England’s peerless reputation as a forum where commercial disputes are resolved without fear or favour means that English law and English jurisdiction clauses are commonplace in contracts signed around the world. In a case on point, the High Court ruled that a high value dispute concerning gasoil supplies from a Russian refinery should be arbitrated in London.
An overseas commodities company claimed, amongst other things, that the refinery had with others engaged in an unlawful means conspiracy which resulted in under-delivery of gasoil for which it had pre-paid. The contractual relationship between the company and the refinery was governed by English law and subject to a clause requiring arbitration in London of any disputes arising.
After initiating arbitration proceedings in accordance with that clause, the company obtained a worldwide freezing order against the refinery, restraining it from selling gasoil to third parties. It also took legal action in Russia, seeking injunctive relief in respect of money and assets covered by the freezing order. It was on the basis of the latter proceedings that the refinery argued that the company had submitted to Russian jurisdiction and waived its right to arbitrate in London.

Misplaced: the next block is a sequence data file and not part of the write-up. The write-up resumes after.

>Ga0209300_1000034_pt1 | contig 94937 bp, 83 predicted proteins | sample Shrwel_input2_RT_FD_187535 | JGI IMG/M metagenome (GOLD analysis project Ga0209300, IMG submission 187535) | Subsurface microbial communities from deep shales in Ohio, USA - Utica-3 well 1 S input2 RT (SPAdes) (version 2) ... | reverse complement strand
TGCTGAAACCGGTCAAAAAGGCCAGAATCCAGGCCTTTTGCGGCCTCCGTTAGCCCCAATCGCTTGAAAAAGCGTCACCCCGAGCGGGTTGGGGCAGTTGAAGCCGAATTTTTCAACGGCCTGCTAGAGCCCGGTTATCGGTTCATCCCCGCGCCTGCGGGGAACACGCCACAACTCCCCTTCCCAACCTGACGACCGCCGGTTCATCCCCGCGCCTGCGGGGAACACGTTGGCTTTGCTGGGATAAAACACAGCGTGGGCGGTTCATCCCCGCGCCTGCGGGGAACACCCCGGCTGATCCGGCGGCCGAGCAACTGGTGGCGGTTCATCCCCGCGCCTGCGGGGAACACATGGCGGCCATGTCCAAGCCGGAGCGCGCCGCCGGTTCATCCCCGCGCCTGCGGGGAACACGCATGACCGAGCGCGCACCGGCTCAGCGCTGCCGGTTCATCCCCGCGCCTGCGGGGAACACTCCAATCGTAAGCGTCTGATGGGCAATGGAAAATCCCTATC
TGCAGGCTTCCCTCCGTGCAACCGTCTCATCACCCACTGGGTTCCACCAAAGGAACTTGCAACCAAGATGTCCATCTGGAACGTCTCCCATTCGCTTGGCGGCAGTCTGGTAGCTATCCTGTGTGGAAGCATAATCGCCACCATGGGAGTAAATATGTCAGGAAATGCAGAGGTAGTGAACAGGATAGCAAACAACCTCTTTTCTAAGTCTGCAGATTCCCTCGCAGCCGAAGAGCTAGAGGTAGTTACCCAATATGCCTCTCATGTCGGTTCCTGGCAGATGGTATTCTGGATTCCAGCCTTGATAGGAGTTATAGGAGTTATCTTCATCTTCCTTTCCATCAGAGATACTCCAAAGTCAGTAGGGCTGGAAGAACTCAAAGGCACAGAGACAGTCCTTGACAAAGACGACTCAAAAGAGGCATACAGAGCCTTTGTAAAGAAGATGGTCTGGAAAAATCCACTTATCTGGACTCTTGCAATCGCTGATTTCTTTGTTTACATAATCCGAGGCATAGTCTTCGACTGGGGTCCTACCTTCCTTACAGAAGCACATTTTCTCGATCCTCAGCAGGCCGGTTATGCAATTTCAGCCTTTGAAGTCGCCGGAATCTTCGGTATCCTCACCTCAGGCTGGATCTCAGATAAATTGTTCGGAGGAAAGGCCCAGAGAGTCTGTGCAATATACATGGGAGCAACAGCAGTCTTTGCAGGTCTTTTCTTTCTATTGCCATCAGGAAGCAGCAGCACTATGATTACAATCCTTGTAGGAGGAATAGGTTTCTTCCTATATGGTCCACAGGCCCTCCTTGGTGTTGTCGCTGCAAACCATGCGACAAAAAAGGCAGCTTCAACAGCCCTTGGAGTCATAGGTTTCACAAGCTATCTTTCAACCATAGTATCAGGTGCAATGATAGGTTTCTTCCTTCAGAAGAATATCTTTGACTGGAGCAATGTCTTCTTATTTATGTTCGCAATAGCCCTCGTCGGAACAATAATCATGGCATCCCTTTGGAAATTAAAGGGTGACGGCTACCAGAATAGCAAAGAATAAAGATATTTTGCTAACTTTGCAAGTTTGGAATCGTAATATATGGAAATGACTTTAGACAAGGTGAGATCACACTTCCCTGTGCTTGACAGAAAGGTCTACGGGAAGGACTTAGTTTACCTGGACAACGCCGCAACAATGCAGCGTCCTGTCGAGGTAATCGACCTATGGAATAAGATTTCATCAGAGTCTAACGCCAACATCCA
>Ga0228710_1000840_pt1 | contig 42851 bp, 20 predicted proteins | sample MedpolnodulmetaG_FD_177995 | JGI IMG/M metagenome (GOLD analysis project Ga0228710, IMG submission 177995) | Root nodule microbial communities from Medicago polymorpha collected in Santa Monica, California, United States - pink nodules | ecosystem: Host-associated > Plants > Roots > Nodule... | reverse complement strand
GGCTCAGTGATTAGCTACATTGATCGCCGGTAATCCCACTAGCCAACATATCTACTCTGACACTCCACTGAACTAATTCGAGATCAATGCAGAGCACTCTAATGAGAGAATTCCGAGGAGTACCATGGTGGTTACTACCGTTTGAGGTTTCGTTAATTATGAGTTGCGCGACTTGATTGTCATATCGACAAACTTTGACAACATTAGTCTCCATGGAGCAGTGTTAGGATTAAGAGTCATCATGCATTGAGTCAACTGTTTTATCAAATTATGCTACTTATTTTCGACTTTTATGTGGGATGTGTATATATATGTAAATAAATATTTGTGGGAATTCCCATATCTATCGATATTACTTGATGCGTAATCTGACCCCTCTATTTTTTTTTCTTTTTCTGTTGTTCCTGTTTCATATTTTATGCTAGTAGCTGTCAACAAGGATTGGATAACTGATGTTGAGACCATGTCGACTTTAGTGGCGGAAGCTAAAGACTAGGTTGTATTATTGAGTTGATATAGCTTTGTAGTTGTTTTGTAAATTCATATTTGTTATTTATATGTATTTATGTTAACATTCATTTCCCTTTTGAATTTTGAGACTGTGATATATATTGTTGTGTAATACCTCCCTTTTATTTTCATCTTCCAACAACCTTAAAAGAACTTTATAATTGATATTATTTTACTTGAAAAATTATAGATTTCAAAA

In ruling on the matter, the Court found that it was impossible to argue that, by taking action before the Russian courts, the company had in some way deprived the London arbitration panel of jurisdiction to consider the disputes in question. The Russian proceedings were commenced for a limited and identifiable purpose consistent with the panel retaining such jurisdiction.
The refinery’s other grounds of challenge to the panel’s jurisdiction were also rejected and the Court made a declaration under Section 32 of the Arbitration Act 1996 that the panel had power to determine the disputes referred to it by the company.